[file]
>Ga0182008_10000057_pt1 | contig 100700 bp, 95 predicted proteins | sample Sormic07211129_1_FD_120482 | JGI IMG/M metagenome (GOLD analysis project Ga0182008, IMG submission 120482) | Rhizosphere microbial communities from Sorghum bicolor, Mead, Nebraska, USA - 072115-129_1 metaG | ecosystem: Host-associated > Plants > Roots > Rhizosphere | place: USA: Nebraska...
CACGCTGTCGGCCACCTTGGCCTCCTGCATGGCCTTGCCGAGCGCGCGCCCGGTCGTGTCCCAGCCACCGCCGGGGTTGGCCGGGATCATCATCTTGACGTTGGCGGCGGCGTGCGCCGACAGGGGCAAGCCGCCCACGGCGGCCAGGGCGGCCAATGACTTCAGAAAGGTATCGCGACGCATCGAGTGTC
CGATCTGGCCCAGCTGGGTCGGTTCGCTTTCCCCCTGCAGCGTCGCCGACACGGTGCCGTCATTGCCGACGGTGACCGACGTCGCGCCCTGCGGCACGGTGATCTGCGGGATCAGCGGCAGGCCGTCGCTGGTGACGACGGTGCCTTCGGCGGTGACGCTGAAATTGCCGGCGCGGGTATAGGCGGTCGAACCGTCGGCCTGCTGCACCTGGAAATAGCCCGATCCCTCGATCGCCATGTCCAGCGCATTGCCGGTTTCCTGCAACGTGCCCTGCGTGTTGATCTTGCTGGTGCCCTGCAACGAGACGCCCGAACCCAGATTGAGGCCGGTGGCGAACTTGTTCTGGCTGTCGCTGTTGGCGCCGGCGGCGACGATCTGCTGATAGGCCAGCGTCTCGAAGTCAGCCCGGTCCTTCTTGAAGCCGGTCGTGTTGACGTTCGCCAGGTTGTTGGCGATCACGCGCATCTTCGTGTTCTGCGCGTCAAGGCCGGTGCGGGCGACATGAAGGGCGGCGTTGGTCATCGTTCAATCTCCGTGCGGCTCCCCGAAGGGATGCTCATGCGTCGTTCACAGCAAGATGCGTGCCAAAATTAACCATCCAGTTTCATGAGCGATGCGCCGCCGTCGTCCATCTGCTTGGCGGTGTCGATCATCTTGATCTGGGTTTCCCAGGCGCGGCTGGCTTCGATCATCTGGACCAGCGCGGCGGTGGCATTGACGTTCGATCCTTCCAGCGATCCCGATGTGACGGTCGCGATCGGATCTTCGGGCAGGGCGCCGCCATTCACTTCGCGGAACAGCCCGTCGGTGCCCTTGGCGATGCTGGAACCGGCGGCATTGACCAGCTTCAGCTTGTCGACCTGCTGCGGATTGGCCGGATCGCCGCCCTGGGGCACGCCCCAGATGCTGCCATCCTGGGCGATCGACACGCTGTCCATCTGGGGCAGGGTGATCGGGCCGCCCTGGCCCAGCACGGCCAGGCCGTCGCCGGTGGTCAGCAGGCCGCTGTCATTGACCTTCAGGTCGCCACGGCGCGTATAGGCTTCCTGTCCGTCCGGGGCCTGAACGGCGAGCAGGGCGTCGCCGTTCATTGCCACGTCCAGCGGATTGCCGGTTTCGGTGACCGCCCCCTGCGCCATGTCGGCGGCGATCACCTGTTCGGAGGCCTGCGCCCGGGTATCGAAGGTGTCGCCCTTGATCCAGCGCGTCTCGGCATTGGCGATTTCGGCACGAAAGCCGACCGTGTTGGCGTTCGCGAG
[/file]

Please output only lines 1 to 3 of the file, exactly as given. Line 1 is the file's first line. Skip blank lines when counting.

>Ga0182008_10000057_pt1 | contig 100700 bp, 95 predicted proteins | sample Sormic07211129_1_FD_120482 | JGI IMG/M metagenome (GOLD analysis project Ga0182008, IMG submission 120482) | Rhizosphere microbial communities from Sorghum bicolor, Mead, Nebraska, USA - 072115-129_1 metaG | ecosystem: Host-associated > Plants > Roots > Rhizosphere | place: USA: Nebraska...
CACGCTGTCGGCCACCTTGGCCTCCTGCATGGCCTTGCCGAGCGCGCGCCCGGTCGTGTCCCAGCCACCGCCGGGGTTGGCCGGGATCATCATCTTGACGTTGGCGGCGGCGTGCGCCGACAGGGGCAAGCCGCCCACGGCGGCCAGGGCGGCCAATGACTTCAGAAAGGTATCGCGACGCATCGAGTGTC
CGATCTGGCCCAGCTGGGTCGGTTCGCTTTCCCCCTGCAGCGTCGCCGACACGGTGCCGTCATTGCCGACGGTGACCGACGTCGCGCCCTGCGGCACGGTGATCTGCGGGATCAGCGGCAGGCCGTCGCTGGTGACGACGGTGCCTTCGGCGGTGACGCTGAAATTGCCGGCGCGGGTATAGGCGGTCGAACCGTCGGCCTGCTGCACCTGGAAATAGCCCGATCCCTCGATCGCCATGTCCAGCGCATTGCCGGTTTCCTGCAACGTGCCCTGCGTGTTGATCTTGCTGGTGCCCTGCAACGAGACGCCCGAACCCAGATTGAGGCCGGTGGCGAACTTGTTCTGGCTGTCGCTGTTGGCGCCGGCGGCGACGATCTGCTGATAGGCCAGCGTCTCGAAGTCAGCCCGGTCCTTCTTGAAGCCGGTCGTGTTGACGTTCGCCAGGTTGTTGGCGATCACGCGCATCTTCGTGTTCTGCGCGTCAAGGCCGGTGCGGGCGACATGAAGGGCGGCGTTGGTCATCGTTCAATCTCCGTGCGGCTCCCCGAAGGGATGCTCATGCGTCGTTCACAGCAAGATGCGTGCCAAAATTAACCATCCAGTTTCATGAGCGATGCGCCGCCGTCGTCCATCTGCTTGGCGGTGTCGATCATCTTGATCTGGGTTTCCCAGGCGCGGCTGGCTTCGATCATCTGGACCAGCGCGGCGGTGGCATTGACGTTCGATCCTTCCAGCGATCCCGATGTGACGGTCGCGATCGGATCTTCGGGCAGGGCGCCGCCATTCACTTCGCGGAACAGCCCGTCGGTGCCCTTGGCGATGCTGGAACCGGCGGCATTGACCAGCTTCAGCTTGTCGACCTGCTGCGGATTGGCCGGATCGCCGCCCTGGGGCACGCCCCAGATGCTGCCATCCTGGGCGATCGACACGCTGTCCATCTGGGGCAGGGTGATCGGGCCGCCCTGGCCCAGCACGGCCAGGCCGTCGCCGGTGGTCAGCAGGCCGCTGTCATTGACCTTCAGGTCGCCACGGCGCGTATAGGCTTCCTGTCCGTCCGGGGCCTGAACGGCGAGCAGGGCGTCGCCGTTCATTGCCACGTCCAGCGGATTGCCGGTTTCGGTGACCGCCCCCTGCGCCATGTCGGCGGCGATCACCTGTTCGGAGGCCTGCGCCCGGGTATCGAAGGTGTCGCCCTTGATCCAGCGCGTCTCGGCATTGGCGATTTCGGCACGAAAGCCGACCGTGTTGGCGTTCGCGAG